When it comes to 4G availability, UK mobile users were able to connect to 4G networks 89.2% of the time, up by 4.5% from a year ago, putting the country on position 31 in the table. Japan sits on the top with 98.5% availability closely followed by South Korea at 98.1%.

In games experience, the company measures how mobile users experience real-time multiplayer mobile gaming on mobile networks including latency, packet loss, and jitter. The Netherlands comes top in this category with 85.2 (out of a total of 100), edging the Czech Republic to the second place with a score of 85.1. The UK, with a score of 77.5, ranks among the better ones but is still trailing the best countries by a sizeable margin.

The last category measured in the Opensignal report is voice app experience, by which the company measures the quality of experience of OTT voice services like WhatsApp, Skype, and Facebook Messenger. Again, the score consolidates both technical measurements and perceived experience. South Korea leads the table with 84.0 (out of 100). Japans comes a close second with 83.8. The UK’s 80.6 is among the better scores.

In general, to look at it globally, UK mobile users enjoy a better than average experience across multiple categories. Meanwhile the benefits of 5G have yet to visibly spread more broadly. In the 5G research published by Opensignal, the UK’s 5G smartphones only connect to 5G networks in slightly over 5% of the time.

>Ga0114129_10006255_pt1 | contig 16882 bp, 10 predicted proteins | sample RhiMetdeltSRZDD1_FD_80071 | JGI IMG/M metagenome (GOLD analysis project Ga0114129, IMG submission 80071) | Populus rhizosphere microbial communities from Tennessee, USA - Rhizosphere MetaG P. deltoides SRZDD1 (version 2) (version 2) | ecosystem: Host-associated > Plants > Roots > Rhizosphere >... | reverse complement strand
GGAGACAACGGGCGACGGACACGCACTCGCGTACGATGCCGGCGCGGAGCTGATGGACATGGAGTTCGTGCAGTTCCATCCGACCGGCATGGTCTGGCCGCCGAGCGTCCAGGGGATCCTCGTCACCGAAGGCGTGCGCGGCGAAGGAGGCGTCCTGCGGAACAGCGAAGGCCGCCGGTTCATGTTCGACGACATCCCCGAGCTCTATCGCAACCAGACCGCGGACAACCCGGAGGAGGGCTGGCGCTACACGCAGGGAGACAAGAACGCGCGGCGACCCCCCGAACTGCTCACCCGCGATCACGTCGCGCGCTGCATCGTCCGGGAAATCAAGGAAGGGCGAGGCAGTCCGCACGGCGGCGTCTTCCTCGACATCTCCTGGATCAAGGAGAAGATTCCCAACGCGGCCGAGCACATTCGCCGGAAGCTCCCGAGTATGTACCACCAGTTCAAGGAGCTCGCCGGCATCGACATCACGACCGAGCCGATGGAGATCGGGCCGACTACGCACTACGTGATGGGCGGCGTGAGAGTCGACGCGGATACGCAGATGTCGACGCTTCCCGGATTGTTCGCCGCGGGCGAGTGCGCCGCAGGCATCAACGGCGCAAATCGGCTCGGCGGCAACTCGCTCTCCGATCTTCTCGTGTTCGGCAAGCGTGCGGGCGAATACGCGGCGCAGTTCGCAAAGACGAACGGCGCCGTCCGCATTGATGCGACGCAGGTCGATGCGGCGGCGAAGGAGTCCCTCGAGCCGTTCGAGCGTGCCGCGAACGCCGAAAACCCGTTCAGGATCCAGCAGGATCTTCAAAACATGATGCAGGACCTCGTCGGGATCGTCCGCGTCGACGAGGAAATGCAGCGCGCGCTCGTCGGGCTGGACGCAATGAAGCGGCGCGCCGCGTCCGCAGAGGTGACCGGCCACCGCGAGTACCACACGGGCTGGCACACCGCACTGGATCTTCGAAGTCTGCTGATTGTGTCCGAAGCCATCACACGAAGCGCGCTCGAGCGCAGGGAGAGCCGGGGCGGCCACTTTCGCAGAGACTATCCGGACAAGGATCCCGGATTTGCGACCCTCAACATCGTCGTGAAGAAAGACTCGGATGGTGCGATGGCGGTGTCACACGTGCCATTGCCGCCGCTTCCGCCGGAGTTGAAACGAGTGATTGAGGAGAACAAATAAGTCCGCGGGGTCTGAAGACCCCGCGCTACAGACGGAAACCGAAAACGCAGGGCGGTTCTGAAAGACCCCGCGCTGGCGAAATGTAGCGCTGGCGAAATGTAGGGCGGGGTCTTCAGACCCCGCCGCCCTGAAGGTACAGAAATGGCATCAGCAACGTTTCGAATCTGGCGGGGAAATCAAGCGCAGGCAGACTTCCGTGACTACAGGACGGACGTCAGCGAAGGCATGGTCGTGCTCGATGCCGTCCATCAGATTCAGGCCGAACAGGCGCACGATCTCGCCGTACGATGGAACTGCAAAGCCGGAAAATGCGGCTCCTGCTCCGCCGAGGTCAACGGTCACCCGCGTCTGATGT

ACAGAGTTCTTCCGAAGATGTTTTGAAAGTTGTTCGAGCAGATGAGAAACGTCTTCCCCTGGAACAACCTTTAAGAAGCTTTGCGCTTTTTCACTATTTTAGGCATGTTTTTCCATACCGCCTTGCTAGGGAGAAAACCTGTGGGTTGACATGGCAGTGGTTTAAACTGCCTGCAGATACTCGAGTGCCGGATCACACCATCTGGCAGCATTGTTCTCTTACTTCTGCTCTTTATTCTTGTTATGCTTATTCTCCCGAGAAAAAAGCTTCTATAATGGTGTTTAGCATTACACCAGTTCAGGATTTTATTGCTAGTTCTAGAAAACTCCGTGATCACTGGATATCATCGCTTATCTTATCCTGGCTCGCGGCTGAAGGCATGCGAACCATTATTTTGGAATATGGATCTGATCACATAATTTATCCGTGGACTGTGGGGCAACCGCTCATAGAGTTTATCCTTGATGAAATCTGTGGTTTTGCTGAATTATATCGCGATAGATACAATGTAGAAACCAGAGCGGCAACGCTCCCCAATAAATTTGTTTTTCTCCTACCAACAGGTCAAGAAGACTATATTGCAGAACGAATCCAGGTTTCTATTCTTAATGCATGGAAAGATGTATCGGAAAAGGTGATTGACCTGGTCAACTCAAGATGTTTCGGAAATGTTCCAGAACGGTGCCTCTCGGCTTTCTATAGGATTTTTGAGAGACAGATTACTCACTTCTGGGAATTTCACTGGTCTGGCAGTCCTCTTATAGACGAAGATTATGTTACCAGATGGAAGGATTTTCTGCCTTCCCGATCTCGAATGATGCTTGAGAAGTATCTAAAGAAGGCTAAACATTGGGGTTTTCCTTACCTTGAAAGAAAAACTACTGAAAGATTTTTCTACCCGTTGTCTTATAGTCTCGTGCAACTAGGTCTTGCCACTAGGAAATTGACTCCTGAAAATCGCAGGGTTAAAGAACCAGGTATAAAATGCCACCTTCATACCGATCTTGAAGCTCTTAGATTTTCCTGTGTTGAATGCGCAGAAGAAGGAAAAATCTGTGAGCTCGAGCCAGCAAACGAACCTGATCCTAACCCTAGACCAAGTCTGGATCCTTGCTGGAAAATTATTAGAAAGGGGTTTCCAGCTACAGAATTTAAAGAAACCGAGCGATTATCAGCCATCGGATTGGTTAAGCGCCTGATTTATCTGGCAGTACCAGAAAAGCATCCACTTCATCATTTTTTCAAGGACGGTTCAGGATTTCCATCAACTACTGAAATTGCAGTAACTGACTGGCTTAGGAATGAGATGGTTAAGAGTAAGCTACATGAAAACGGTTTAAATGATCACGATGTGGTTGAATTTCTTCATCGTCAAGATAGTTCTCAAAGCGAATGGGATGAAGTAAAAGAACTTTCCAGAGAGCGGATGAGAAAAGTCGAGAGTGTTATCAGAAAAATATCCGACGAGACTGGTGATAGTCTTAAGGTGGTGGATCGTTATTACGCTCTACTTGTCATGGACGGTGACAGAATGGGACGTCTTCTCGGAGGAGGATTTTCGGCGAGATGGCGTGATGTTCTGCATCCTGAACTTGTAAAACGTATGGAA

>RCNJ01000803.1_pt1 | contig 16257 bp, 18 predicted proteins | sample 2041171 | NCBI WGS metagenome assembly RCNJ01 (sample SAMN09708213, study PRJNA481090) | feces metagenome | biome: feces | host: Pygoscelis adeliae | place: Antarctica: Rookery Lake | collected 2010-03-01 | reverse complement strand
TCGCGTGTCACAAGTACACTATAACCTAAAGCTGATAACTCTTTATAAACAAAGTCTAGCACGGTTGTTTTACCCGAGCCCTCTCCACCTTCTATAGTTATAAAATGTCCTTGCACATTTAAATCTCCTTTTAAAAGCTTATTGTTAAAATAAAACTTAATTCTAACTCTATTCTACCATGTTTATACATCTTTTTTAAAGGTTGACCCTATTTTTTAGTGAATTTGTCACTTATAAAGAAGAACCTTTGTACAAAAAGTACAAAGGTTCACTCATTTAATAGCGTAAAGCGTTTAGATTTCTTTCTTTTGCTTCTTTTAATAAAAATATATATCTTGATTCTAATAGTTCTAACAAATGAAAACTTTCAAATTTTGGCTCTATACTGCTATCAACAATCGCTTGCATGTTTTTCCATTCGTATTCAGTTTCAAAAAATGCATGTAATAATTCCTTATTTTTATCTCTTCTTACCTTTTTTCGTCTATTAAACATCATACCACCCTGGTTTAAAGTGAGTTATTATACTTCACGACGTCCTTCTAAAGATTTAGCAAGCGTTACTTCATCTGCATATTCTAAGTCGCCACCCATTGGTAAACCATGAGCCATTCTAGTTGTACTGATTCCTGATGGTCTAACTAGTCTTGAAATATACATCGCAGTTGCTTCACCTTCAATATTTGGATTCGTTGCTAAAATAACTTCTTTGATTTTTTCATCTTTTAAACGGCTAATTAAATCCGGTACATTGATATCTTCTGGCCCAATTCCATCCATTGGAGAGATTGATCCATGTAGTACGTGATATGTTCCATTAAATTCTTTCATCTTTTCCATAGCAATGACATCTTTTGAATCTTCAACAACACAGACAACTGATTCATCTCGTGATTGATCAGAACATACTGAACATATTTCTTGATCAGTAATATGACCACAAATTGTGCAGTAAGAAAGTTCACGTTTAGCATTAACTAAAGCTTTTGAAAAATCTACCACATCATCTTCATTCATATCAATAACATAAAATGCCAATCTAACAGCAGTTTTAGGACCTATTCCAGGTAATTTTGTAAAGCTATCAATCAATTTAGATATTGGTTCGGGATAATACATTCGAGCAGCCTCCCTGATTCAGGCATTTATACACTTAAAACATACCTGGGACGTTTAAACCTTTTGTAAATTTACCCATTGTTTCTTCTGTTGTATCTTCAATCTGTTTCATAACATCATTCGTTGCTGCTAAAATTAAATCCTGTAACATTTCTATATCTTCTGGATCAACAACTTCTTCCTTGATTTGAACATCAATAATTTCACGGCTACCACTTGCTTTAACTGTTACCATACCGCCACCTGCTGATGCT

Google updates Android for entry-level smartphones to be faster and safer

Google has announced a new version of Android Go, claiming the updated operating system for entry-level smartphones will run apps faster and support new data encryption technology.

The update will take the stripped-down OS to Android 10 (Go Edition). The company claimed the new version will load apps 10% faster then the current iteration, Android 9 (Go Edition).

Android Go was first introduced on top of Android Oreo (Android 8) at the end of 2017. At that time the target was for entry-level Android phones with 1 GB RAM or less. Despite the threshold has risen to 1.5 GB RAM for the latest version, the memory demand is still much lower than those on mid-range or high-end phones. As a comparison, Pixel 3, Google’s own signature smartphone, has 4 GB RAM, while Samsung’s Galaxy S10 and Huawei P30 both have 8 GB RAM.